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Oxford calls for Bigfoot hair samples for DNA tests

Photographers Roger Patterson and Bob Gilim made this image Oct. 20, 1967, during a horseback search in northern Califronai for Sasquatch or Bigfoot.

Associated Press

DNA search for Yeti

"European researchers are planning to use new techniques to analyze DNA that could help crack the mystery of whether Bigfoot exists," The Boston Globe reports. "Oxford University and Lausanne Museum of Zoology scientists appealed to museums, scientists and Yeti aficionados to share hair samples thought to be from the mythical ape-like creature. New genetic tests will be done on just a few strands of hair and should be completed within weeks. Even if the sample is judged to come from an unknown species, scientists should be able to tell how closely it is related to other species, including apes or humans. … Some scientists theorize Yetis are either a distinct hominid species, or a mix between homo sapiens and Neanderthals or other species."

Abandoned Potter owls

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"Animal sanctuaries in England," says The Huffington Post, "are caring for hundreds of pet owls that were abandoned by their owners in the past year, a disturbing trend rescuers believe is linked to the end of the Harry Potter series. Harry Potter fans enchanted with the boy wizard's owl sidekick Hedwig drove up demand for the birds during book and movie releases, the Mirror reports. But now that all book instalments and film adaptations have been released, many owners are abandoning their pets into the wild, where they are unprepared to care for themselves. 'Before the films were out I had six owls, now it's 100. It's all down to Harry Potter,' Pam Toothill, a rescue worker at the Owlcentre sanctuary in Corwen, North Wales. Ms. Toothill said that in order to properly care for owls, owners need to purchase a 20-foot aviary … Unfortunately, many unprepared pet owners have kept birds in apartments with limited space – one owl Ms. Toothill rescued had been living in a man's bedroom."

Gun-toting in India

"When Dr. Harveen Kaur Sidhu travels from her home in an upmarket neighbourhood of the northwestern Indian city of Chandigarh, she always slips her lightweight .22 revolver in her bag," says The Guardian. "The gun is a new purchase – Dr. Sidhu got her licence only a year ago – but now the 33-year-old dentist won't travel without it. 'I don't have faith in the police to protect me. There are so many attacks on women these days.' … There are estimated to be 40 million guns in India, the second highest number in the world after the U.S. Licences are hard to obtain and most are illegal weapons … Ownership levels per capita remain low – three guns for every 100 people in India – but there is strong anecdotal evidence that middle-class interest in firearms is rising fast."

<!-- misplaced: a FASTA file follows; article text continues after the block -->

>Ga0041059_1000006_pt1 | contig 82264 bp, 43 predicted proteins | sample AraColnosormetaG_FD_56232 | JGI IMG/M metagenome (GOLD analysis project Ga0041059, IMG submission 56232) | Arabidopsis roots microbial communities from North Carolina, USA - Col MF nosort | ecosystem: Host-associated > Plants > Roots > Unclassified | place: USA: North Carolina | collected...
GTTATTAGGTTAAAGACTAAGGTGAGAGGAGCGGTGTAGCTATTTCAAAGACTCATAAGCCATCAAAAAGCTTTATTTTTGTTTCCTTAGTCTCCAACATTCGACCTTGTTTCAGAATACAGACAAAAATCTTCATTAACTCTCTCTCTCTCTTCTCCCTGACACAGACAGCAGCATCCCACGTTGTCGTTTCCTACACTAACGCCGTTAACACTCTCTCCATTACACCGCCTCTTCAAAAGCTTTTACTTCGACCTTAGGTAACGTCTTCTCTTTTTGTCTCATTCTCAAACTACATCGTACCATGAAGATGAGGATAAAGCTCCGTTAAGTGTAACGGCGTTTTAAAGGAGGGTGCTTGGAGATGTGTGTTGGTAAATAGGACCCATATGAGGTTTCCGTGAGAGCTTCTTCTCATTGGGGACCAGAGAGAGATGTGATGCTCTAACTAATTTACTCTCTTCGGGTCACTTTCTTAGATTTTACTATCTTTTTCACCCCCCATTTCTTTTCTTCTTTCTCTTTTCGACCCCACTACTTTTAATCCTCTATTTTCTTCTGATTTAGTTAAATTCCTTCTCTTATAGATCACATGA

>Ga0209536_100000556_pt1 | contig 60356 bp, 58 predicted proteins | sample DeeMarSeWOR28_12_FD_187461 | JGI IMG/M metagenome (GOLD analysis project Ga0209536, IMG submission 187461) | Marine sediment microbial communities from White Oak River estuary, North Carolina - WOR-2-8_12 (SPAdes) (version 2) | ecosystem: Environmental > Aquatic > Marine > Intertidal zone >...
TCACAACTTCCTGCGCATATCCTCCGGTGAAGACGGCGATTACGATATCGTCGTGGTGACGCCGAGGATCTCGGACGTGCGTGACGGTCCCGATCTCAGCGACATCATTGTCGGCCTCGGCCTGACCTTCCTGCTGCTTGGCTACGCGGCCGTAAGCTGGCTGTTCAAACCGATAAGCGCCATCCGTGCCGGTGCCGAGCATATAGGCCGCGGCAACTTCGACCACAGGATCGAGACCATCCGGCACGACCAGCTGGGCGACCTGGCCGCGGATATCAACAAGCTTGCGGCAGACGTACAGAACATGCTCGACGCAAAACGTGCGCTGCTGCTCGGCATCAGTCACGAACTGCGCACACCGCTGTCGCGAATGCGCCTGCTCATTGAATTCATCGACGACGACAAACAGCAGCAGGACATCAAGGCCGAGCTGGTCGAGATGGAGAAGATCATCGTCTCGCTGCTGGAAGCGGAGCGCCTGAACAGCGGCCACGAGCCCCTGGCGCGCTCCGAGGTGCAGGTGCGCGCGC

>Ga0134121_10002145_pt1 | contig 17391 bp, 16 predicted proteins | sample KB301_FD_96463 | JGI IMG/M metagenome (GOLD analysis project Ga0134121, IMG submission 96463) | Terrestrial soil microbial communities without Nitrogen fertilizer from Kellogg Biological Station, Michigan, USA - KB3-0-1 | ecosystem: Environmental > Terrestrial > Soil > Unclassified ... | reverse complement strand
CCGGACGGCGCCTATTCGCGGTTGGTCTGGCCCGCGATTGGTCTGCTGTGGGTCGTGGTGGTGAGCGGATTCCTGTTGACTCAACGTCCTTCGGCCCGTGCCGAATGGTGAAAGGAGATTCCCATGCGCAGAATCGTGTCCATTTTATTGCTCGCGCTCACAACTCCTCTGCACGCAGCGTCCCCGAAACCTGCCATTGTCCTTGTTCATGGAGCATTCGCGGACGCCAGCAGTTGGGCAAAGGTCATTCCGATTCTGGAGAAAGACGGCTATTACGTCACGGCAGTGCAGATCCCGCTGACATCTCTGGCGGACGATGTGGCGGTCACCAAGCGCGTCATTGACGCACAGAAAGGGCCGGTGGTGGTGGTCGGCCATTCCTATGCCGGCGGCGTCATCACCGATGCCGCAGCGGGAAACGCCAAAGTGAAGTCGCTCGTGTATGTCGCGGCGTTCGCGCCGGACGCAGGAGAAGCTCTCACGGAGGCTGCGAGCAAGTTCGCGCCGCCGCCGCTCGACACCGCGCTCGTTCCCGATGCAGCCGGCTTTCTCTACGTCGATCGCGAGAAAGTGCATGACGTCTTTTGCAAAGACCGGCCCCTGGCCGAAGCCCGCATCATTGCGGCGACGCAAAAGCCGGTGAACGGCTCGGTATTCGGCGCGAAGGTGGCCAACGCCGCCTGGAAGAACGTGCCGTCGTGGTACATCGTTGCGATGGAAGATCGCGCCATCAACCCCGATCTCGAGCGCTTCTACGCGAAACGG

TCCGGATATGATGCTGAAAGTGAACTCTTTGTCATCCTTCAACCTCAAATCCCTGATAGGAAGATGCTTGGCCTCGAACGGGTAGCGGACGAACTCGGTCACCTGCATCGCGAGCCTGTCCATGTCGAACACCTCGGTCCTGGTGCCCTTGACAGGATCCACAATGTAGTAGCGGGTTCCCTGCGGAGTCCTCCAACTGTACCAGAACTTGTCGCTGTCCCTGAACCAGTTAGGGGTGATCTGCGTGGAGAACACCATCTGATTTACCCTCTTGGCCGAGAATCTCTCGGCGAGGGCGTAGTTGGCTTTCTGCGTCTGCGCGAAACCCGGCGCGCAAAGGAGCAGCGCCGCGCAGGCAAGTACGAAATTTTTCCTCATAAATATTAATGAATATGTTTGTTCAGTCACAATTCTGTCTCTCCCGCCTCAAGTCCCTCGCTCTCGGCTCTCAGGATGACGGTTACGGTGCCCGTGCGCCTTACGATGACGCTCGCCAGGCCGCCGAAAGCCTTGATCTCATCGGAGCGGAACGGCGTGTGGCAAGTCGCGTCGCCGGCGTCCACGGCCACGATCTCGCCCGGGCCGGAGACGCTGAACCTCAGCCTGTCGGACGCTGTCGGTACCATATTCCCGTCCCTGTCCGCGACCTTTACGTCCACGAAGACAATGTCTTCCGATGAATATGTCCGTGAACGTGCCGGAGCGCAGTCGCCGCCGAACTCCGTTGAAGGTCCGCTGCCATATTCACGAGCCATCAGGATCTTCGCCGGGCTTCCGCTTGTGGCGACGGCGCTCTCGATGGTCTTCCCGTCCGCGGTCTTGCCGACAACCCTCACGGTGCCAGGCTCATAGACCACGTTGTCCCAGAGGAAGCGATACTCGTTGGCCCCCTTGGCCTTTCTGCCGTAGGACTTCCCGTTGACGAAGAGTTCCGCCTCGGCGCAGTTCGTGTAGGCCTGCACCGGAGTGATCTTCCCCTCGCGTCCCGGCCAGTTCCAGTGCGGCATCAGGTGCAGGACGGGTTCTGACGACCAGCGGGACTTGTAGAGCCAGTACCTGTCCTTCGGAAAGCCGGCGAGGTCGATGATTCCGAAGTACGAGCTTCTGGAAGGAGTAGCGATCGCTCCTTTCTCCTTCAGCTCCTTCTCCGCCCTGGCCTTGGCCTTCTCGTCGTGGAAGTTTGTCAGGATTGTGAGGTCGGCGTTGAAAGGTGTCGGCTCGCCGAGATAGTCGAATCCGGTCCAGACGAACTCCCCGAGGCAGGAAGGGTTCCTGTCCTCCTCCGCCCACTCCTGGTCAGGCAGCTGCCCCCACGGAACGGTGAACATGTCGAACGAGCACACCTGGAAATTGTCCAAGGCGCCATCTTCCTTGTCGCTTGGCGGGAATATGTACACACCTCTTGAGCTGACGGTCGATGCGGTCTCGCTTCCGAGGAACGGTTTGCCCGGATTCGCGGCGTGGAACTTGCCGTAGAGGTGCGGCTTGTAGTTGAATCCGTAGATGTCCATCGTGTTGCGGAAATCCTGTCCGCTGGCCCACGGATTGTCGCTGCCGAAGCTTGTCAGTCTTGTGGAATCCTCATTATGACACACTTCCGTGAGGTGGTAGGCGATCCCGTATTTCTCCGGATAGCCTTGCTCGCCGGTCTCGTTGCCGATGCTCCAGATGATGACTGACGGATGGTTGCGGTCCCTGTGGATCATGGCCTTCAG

When an animal attacks

"Know how to react before you are attacked," advises. "Learn when you would curl into a ball and play dead [polar bear] run away [elephant] stand your ground [lion – nothing turns a lion on more than fleeing prey] or run perpendicular to the animal and climb a tree [black rhino – extremely unpredictable and bad-tempered but tend to charge in a straight line]"

Colour-blind masters of disguise

"Instead of blending in with the background, says Live Science, "octopuses hide from predators by taking on the shape and colour of specific objects in their environment, new research suggests. 'Octopuses are considered to be the master of camouflage. An octopus can change its colour, pattern and texture of its skin in an instant,' study researcher Noam Josef of Ben Gurion University in Israel [said] 'By reproducing key features of well-chosen objects, the octopus can produce an effective camouflage that may fool a wide range of potential predators,' Mr. Josef [a PhD student]and colleagues wrote online Wednesday in the journal PLoS ONE. … Interestingly, they can do this even though octopuses are essentially colour blind."

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Thought du jour

"Glory is largely a theatrical concept. There is no striving for glory without a vivid awareness of an audience – the knowledge that our mighty deeds will come to the ears of our contemporaries or 'of those who are to be.' " – Eric Hoffer (1902-83), American social writer

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